Misjudgment or Transparency? How a Single Tweet Caused a Stir With a Client

It’s entertaining to watch how the PR industry self-spins, in this latest dust up regarding a tweet by James Andrews, an executive who works at Ketchum, a well known PR agency.

James is accused of bad form, and his company had to backtrack when he posted this tweet on the way to visit his client Fedex: “True confession but I’m in one of those towns where I scratch my head and say “I would die if I h ad to live here!” it caused angst with the ‘location sensitive’ client, and they issued this comment, apparently on this blog (update: this may have been an email from Fedex to Ketchum), after it was run up the Fedex flagpole. (via David, and Peter)

Mr. Andrews,

If I interpret your post correctly, these are your comments about Memphis a few hours after arriving in the global headquarters city of one of your key and lucrative clients, and the home of arguably one of the most important entrepreneurs in the history of business, FedEx founder Fred Smith.

Many of my peers and I feel this is inappropriate. We do not know the total millions of dollars FedEx Corporation pays Ketchum annually for the valuable and important work your company does for us around the globe. We are confident however, it is enough to expect a greater level of respect and awareness from someone in your position as a vice president at a major global player in your industry. A hazard of social networking is people will read what you write.

Not knowing exactly what prompted your comments, I will admit the area around our airport is a bit of an eyesore, not without crime, prostitution, commercial decay, and a few potholes. But there is a major political, community, religious, and business effort underway, that includes FedEx, to transform that area. We’re hopeful that over time, our city will have a better “face” to present to visitors.

James, everyone participating in today’s event, including those in the auditorium with you this morning, just received their first paycheck of 2009 containing a 5% pay cut… which we wholeheartedly support because it continued the tradition established by Mr. Smith of doing whatever it takes to protect jobs.

Considering that we just entered the second year of a U.S. recession, and we are experiencing significant business loss due to the global economic downturn, many of my peers and I question the expense of paying Ketchum to produce the video open for today’s event; work that could have been achieved by internal, award-winning professionals with decades of experience in television production.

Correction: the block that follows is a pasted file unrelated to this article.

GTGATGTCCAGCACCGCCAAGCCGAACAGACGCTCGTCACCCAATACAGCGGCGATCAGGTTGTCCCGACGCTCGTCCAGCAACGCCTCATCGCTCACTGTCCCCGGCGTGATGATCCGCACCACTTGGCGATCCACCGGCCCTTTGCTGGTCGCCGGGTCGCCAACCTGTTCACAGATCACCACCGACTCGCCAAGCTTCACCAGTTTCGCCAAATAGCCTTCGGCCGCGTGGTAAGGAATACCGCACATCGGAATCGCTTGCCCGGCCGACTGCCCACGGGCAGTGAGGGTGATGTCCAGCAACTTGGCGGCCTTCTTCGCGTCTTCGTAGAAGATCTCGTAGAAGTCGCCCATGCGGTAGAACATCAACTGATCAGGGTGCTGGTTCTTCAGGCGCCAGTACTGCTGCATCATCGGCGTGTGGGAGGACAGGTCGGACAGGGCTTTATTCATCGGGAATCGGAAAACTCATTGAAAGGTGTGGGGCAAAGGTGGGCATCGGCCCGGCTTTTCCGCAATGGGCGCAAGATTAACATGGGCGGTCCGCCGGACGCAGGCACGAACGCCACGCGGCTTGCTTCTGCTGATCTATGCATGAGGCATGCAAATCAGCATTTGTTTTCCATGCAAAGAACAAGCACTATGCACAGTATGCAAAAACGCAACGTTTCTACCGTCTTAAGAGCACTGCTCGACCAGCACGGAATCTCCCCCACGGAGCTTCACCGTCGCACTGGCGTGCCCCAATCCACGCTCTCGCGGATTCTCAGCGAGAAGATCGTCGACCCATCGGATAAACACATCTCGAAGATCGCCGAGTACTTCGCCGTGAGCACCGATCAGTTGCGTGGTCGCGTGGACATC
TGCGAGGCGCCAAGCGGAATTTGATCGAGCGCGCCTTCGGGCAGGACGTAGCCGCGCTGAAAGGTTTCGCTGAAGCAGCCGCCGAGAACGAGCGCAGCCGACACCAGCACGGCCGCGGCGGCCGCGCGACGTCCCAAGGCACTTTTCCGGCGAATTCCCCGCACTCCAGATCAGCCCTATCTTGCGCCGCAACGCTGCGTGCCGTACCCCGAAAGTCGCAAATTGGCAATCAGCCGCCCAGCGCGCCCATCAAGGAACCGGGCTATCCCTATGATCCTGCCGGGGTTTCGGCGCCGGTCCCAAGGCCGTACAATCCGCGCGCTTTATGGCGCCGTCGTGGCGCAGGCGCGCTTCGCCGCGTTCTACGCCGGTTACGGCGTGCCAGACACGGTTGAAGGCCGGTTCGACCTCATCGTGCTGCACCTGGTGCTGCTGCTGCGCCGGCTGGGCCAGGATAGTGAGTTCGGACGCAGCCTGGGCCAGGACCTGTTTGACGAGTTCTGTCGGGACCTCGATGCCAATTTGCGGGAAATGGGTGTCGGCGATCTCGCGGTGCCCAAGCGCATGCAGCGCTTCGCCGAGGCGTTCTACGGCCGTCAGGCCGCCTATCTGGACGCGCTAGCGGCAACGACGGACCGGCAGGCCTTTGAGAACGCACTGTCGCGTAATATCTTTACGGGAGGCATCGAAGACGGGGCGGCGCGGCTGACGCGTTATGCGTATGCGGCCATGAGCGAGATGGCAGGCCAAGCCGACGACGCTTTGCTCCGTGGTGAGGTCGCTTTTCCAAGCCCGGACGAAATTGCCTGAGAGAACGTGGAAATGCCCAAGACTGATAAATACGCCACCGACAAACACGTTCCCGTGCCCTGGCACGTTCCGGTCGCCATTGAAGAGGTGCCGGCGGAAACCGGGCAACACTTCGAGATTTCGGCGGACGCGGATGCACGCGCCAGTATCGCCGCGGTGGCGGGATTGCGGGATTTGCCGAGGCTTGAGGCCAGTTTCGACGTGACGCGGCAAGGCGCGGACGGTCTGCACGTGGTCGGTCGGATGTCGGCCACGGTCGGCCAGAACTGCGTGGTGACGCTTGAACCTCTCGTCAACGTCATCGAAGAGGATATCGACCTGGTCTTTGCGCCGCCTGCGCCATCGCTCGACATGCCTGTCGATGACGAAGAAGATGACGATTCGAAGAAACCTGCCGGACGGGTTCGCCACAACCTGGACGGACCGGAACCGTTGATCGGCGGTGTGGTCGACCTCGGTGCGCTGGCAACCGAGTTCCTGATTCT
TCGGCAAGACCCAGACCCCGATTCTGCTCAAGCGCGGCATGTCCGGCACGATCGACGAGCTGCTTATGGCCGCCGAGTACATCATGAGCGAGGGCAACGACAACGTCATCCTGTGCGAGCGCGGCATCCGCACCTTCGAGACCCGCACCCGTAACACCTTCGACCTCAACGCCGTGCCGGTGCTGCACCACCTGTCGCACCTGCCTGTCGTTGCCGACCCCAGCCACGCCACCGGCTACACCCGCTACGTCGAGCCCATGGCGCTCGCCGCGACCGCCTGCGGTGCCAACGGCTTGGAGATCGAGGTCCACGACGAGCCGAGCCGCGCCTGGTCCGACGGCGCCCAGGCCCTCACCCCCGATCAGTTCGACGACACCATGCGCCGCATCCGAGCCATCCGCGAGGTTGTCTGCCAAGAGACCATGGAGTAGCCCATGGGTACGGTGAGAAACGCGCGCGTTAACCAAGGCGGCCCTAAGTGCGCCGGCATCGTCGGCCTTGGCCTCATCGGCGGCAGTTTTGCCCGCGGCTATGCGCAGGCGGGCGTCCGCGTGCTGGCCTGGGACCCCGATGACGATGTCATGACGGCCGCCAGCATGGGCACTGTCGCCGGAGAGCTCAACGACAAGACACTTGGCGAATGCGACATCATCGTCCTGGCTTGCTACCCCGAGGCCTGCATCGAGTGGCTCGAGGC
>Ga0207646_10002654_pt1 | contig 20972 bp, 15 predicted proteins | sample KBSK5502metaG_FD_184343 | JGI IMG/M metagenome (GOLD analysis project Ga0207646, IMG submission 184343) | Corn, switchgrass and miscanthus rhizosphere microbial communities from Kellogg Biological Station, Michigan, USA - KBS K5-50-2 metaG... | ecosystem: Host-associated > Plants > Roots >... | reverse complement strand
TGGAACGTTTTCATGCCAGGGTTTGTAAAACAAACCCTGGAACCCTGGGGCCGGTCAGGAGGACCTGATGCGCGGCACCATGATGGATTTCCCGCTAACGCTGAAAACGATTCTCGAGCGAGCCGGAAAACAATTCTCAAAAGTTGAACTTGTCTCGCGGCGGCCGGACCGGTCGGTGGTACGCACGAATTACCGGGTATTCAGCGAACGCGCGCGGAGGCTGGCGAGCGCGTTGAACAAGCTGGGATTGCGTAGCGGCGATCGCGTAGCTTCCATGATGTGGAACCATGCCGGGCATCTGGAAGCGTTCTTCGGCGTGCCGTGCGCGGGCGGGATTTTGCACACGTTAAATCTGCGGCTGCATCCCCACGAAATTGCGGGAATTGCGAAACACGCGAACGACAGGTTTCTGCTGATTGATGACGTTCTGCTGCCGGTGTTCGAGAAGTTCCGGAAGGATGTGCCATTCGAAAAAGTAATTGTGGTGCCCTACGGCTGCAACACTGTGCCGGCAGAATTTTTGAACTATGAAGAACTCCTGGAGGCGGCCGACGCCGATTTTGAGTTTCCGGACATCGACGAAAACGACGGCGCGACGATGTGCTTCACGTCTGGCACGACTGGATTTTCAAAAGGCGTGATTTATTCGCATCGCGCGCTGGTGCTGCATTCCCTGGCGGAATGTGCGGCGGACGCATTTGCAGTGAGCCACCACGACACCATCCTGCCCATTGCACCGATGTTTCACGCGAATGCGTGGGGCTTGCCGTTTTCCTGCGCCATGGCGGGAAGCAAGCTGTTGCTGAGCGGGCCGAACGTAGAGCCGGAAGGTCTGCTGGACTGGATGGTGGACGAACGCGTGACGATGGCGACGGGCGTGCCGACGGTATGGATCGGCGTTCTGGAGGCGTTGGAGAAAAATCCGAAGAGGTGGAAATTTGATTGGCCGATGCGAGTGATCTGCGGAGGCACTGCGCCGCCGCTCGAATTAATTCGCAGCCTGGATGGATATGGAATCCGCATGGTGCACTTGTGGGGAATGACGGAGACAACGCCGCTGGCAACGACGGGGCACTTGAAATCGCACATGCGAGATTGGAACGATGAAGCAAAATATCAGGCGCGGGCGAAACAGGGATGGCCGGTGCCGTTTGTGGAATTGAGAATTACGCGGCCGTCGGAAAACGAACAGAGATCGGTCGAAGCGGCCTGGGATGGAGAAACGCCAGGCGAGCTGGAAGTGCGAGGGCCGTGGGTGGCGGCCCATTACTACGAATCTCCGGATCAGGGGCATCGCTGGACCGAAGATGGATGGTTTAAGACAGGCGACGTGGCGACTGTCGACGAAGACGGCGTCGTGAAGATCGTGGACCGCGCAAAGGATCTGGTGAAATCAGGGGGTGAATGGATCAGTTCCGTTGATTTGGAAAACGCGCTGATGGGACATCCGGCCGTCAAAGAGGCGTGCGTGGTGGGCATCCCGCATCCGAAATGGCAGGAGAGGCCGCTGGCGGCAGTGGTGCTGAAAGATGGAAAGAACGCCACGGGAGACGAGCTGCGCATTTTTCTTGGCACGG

Additionally Mr. Andrews, with all due respect, to continue the context of your post; true confession: many of my peers and I don’t see much relevance between your presentation this morning and the work we do in Employee Communications.

(Signed as a personal message by a member of the FedEx Corporate Communications team)

Apparently, some took offense, and tweeted and an interesting exchange started to happen, as the conversation ensued also on twitter. James then stood by his guns, explained his stance and apologized and helped explain what happened on this own blog (followed by a post by his own wife).

A few takeaways

  • While showing a bit of misjudgment, (there are many other ways he could have expressed his opinion) I’d rather hire someone who was honest and transparent first. Gawker agrees
  • Fedex employees need to have some fun with the online conversation, the reaction was a brutal and excessive, but it’s clear that this was a trigger for other axes to grind.
  • Personal opinions must be kept in check when it involves clients and customers.
  • Twitter is often taken out of context, it’s happened to me. Intent isn’t always clear.
  • The PR industry likes to spin it’s own top, and I’m adding to it right now.
  • James Andrews is better off for this, and I admire him for weathering this storm.
  • Rule of thumb: (fitting, if you tweet from a mobile device). When you tweet, you’re publishing, don’t say anything you wouldn’t say to someone’s face, and assume that your current and future boss, wife, and mother are reading it.

    Thanks to Jennifer Doctor (update: who calls for context of the situation) for spurring me along to comment on this topic.

    UJpdate: I like Eric’s take on this, and suggests that James didn’t represent himself well as a PR professional, regardless of anyone who should have an opinion.